Women Reporters In Locker Rooms
As I'm trying to mentally "put it together," I'm leaning against this blue table in the center of the room waiting for Shawn Green, No. 15, to appear from the showers that are just a few mad dashes away.
Then I discover that I'm in the way because Eric Karros, who is 15 times better looking in person, asked me to move so he could get by. Gulp!
Just then, Shawn Green emerges from the showers, rubbing a towel on his head and wearing only a towel. Three millimeters thick of terry cloth is separating Green's goodies from my life's most embarrassing moment. I really didn't have that much time to think about it before Green whipped off the towel and began to get dressed. Holy $@!!!
I'm going to need to see a chiropractor for the whiplash I gave myself. I turned away to not see most of the goods, but due to circumstances beyond my control, I saw Greenie's buns, le toosh, el booty. Catch my drift? I don't know what took me off guard more: The way it happened or the fact that it was Shawn Green, who I think is just the cutest thing...
LUKE SAYS: Patti's column elicited a torrent of criticism on Jim Romenesko's media news site, much of it self righteous and pompous. Patti touched a nerve that secular journalists don't like to admit exists - there is something fundamentally morally wrong with sending female journalists into a room of naked men, just as there is something fundamentally morally wrong with sending male journalists into a room of naked women.
Women as sports writers has aberrant appeal, like poets as sports writers. But women are biologically limited from understanding and appreciating sports as men do because of the female's lack of testosterone. Sports are driven by testosterone. They are primarily a male affair. Women writing on sports is like women writing on porn.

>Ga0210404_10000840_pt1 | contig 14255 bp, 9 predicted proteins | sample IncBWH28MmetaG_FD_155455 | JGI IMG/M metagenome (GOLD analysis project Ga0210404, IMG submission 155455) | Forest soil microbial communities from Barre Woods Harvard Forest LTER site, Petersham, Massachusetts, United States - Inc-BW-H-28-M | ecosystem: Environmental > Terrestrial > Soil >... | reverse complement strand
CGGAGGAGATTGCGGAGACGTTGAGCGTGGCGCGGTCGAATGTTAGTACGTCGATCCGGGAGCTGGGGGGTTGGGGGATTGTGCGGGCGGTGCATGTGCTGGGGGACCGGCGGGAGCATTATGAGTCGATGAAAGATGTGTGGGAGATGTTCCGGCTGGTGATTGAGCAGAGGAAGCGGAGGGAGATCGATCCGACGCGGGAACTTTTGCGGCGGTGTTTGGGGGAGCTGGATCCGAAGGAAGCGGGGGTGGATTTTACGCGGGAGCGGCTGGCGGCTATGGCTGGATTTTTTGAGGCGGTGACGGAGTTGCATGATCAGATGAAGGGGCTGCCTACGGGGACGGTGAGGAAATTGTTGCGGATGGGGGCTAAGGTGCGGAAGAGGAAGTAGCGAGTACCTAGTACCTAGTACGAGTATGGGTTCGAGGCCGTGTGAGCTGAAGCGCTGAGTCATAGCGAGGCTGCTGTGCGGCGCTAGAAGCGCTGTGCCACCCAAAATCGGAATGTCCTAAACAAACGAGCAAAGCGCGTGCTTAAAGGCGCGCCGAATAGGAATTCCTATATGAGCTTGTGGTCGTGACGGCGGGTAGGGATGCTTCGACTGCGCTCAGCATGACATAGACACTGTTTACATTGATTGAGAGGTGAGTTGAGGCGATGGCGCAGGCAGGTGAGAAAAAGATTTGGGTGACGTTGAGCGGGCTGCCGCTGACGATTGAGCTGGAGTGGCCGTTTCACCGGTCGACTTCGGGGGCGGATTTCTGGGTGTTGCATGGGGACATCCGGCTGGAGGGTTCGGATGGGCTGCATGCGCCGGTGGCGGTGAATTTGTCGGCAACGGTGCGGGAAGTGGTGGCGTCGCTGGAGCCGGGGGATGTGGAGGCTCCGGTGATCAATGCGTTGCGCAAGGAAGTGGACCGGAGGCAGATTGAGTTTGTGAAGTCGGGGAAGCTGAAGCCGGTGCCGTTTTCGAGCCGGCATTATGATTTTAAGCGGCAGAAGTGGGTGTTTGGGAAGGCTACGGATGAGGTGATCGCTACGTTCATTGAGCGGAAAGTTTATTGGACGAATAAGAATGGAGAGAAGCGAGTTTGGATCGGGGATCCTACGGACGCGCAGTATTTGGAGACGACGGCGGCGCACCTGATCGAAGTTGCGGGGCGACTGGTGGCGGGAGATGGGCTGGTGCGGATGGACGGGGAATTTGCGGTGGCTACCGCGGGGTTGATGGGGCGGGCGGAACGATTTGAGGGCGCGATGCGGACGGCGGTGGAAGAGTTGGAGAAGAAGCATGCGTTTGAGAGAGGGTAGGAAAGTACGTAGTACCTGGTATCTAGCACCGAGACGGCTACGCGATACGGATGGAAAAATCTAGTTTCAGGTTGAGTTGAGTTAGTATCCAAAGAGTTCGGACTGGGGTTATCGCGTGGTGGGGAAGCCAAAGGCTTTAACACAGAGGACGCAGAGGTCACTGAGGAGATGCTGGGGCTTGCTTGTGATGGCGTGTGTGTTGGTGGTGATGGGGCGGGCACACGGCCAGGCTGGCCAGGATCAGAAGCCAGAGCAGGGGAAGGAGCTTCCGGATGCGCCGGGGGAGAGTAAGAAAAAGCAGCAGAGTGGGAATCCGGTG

Pornography is overwhelmingly purchased by males. It's appeal is understood in a visceral way by most males. Most women aren't going to get porn anymore than most women are going to get sports. That's why none of the top 20 sportswriters are women.
SUSAN VINELLA, President, Association for Women in Sports Media, writes to Jim Romenesko's site: "I don't know what is more disturbing: That Patti Shea decided to write a column about her unprofessional and childish visit to the Dodgers locker room or that her newspaper, The Signal in California, published it. Either way, it's appalling. They are both an embarrassment to the journalism profession. Female sports journalists enter locker rooms every day with the same goal as their male colleagues: To get the story. Period. Unfortunately, there are rare exceptions like Ms. Shea, who clearly have no place among professional journalists. I'd like to give the benefit of the doubt to Ms. Shea, who is young and obviously immature, ignorant and naive. But what is The Signal's excuse?
"I'm pleased to hear the Dodgers have complained to The Signal about the column and are considering banning the paper's reporters from their press box. There is no place for such childish and pathetic observations such as Ms. Shea's. She does not represent the hardworking professional female sports journalists in this country. Do not judge us by this one foolish individual. Ms. Shea, we're waiting for an apology."
KATHY KUDRAVI to Romenesko: